Reviewer Guide


Our program follows the usual OpenStack review process, albeit with some important additions (see below). See also: Your first review.

Be Professional

The PTL, with the support of the core reviewers, is ultimately responsible for holding contributors accountable for creating a positive, constructive, and productive culture. Inappropriate behavior will not be tolerated. (Why this is important?)

Do This:

  • Act professionally.

  • Treat others as friends and family.

  • Seek first to understand.

  • Be honest, transparent, and constructive.

  • Use clear, concise language.

  • Use prefixes to clarify the tone and intent of your comments.

Don’t Do This:

  • Use indecent, profane, or degrading language of any kind.

  • Hold a patch hostage for an ulterior motive, political or otherwise.

  • Abuse the review system to discuss big issues that would be better hashed out on the mailing list, in IRC, or during OpenStack Summit design sessions.

  • Engage in bullying behaviors, including but not limited to:

    • Belittling others’ opinions

    • Persistent teasing or sarcasm

    • Insulting, threatening, or yelling at someone

    • Accusing someone of being incompetent

    • Setting someone up to fail

    • Humiliating someone

    • Isolating someone from others

    • Withholding information to gain an advantage

    • Falsely accusing someone of errors

    • Sabotaging someone’s work

Reviewing Docs

When possible, enlist the help of a professional technical writer to help review each doc patch. All reviewers should familiarize themselves with OpenStack Documentation Contributor Guide. When reviewing user guide patches, please run them through Maven and proof the resulting docs before giving your +1 or +2.

Reviewing Code

When reviewing code patches, use your best judgment and seek to provide constructive feedback to the author. Compliment them on things they have done well, and highlight possible improvements. Also, dedicate as much time as necessary in order to provide a careful analysis of the code. Don’t assume that someone else will catch any issues you yourself miss; in other words, pretend you are the only person reviewing a given patch. Remember, “given enough eyeballs, all bugs are shallow” ceases to be true the moment individual reviewers become complacent.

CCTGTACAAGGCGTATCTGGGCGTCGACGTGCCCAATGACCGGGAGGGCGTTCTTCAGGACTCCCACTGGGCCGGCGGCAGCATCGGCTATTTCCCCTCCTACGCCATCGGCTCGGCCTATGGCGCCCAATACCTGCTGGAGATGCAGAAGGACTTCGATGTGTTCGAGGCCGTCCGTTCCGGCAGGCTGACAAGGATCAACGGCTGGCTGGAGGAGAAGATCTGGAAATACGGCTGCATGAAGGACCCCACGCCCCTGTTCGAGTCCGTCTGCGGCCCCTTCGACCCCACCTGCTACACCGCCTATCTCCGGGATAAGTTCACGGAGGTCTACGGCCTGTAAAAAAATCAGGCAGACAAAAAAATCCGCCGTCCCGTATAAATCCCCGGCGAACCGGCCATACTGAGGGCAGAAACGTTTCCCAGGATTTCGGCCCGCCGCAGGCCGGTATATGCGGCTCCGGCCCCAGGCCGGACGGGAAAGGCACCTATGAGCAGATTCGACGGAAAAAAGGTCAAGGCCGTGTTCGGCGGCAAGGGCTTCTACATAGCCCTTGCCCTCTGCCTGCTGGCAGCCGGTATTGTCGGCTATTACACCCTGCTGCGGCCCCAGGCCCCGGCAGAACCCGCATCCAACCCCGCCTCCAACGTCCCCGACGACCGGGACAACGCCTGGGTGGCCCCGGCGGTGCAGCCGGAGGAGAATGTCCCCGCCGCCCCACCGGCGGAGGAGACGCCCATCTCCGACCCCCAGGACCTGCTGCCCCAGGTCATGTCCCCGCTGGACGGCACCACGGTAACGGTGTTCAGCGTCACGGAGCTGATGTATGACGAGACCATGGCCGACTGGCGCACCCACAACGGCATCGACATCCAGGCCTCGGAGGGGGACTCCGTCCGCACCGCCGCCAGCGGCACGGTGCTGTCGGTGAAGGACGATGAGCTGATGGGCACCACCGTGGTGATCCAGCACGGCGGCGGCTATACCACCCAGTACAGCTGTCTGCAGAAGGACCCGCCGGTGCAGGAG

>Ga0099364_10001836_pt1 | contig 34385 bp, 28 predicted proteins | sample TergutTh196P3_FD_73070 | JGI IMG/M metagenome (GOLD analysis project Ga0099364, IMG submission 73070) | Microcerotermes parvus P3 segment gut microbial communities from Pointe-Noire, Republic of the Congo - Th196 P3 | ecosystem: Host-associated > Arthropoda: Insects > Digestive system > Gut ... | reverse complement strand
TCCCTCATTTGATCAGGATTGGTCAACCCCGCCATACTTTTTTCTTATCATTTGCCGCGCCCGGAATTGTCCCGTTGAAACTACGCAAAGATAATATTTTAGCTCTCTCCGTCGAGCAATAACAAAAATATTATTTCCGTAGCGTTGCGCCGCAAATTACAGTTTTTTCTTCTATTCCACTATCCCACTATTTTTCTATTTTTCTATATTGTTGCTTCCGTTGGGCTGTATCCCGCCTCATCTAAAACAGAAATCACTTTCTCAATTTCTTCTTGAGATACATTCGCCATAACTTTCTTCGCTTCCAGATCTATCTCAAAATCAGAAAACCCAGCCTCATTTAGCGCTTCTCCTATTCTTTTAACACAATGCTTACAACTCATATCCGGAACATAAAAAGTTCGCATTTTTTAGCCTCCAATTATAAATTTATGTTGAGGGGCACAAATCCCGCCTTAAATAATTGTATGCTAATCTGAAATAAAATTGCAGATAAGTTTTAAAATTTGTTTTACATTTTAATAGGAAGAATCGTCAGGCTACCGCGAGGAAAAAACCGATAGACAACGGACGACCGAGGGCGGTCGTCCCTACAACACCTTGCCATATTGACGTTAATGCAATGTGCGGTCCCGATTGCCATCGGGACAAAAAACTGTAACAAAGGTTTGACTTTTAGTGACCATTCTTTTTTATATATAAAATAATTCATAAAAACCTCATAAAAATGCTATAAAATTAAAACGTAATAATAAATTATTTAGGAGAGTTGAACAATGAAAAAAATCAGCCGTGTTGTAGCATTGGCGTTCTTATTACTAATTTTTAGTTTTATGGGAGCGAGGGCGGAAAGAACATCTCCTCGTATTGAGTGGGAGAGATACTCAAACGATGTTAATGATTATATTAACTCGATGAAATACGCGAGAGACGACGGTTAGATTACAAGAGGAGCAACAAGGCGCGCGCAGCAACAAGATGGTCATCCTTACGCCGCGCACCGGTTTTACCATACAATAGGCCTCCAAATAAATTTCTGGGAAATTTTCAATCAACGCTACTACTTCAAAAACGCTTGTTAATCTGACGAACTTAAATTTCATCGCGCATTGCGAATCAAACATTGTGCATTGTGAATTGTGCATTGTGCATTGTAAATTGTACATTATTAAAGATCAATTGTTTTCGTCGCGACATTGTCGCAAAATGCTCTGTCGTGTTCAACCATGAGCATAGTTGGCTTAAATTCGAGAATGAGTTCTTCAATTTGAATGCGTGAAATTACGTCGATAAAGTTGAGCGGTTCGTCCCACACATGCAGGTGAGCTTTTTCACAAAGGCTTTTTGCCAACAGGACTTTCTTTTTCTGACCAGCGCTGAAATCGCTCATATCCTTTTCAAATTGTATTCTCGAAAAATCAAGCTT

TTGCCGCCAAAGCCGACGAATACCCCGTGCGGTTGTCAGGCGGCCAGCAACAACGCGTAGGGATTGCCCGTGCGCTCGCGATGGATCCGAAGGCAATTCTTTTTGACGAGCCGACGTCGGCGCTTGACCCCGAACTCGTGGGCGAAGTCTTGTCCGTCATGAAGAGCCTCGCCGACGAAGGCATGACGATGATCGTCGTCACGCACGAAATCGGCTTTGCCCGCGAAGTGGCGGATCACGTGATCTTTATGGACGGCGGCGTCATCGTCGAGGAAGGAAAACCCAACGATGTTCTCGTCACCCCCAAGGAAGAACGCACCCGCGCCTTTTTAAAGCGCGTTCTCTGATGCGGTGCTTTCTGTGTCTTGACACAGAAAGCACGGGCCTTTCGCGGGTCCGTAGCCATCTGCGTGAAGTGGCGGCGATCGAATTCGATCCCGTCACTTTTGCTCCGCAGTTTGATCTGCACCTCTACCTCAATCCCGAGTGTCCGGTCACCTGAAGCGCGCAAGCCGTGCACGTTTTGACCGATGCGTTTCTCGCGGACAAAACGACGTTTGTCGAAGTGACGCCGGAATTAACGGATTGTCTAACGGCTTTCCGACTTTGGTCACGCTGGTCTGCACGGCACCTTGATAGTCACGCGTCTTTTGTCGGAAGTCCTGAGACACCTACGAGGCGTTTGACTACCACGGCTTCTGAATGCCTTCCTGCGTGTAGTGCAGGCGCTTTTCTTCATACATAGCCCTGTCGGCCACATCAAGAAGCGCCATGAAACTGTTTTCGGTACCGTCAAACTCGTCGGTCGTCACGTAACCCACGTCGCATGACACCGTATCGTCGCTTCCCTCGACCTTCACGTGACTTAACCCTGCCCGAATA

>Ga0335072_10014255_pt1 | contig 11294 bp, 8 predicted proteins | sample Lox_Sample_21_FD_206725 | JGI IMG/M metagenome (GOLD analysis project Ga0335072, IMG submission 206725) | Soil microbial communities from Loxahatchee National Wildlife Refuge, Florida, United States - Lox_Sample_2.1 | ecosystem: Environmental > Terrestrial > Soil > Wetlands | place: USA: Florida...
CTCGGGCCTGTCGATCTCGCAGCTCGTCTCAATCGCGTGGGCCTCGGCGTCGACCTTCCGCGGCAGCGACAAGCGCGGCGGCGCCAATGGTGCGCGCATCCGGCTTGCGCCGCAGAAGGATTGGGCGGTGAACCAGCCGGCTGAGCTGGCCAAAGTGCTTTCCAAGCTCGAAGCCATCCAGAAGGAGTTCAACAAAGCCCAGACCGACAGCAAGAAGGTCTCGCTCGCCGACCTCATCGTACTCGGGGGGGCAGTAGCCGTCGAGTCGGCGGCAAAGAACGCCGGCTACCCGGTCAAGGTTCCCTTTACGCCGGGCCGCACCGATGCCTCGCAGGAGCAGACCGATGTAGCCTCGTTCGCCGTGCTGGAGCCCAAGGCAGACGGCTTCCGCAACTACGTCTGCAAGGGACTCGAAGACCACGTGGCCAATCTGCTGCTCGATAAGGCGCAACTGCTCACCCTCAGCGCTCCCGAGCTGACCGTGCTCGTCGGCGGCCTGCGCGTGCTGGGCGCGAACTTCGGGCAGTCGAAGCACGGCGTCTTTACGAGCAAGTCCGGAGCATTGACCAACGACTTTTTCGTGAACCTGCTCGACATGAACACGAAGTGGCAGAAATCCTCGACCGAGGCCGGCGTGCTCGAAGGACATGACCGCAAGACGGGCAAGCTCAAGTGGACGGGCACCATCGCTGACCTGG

Some things to check when reviewing code:

  • Patch aligns with project goals, and is ideally associated with a bp or bug.

  • Commit message is formatted appropriately and contains external references as needed.

  • Coding style matches guidelines given in HACKING.rst.

  • Patch is cohesive and not too big to be reviewed in a timely manner (some patches may need to be split to improve cohesion and/or reduce size).

  • Patch does what the commit message promises.

  • Algorithms are implemented correctly, and chosen appropriately.

  • Data schemas follow best practices.

  • Unit and functional tests have been included and/or updated.

  • Code contains no bugs (pay special attention to edge cases that tests may have missed).

Use Prefixes

We encourage the use of prefixes to clarify the tone and intent of your review comments. This is one way we try to mitigate misunderstandings that can lead to bad designs, bad code, and bad blood.



What the reviewer is saying



You did a nice job here, and I wanted to point that out. Keep up the good work!



I think you are missing a test for this feature, code branch, specific data input, etc.



I don’t think this code does what it was intended to do, or I think there is a general design flaw here that we need to discuss.



This is a serious security vulnerability and we better address it before merging the code.



I have a concern that this won’t be fast enough or won’t scale. Let’s discuss the issue and benchmark alternatives.



I think there is something critical here that we need to discuss this in IRC or on the mailing list before moving forward.



This doesn’t seem to be consistent with other code and with HACKING.rst



I don’t understand something. Can you clarify?



This could be modified to reduce duplication of code, data, etc. See also: Wikipedia: Don’t repeat yourself



This feature or flexibility probably isn’t needed, or isn’t worth the added complexity; if it is, we can always add the feature later. See also: Wikipedia: You aren’t gonna need it



This is a nitpick that I can live with if we want to merge without addressing it.



I’m chiming in with my opinion in response to someone else’s comment, or I just wanted to share an observation. Please take what I say with a grain of salt.



I just wanted to share some useful information.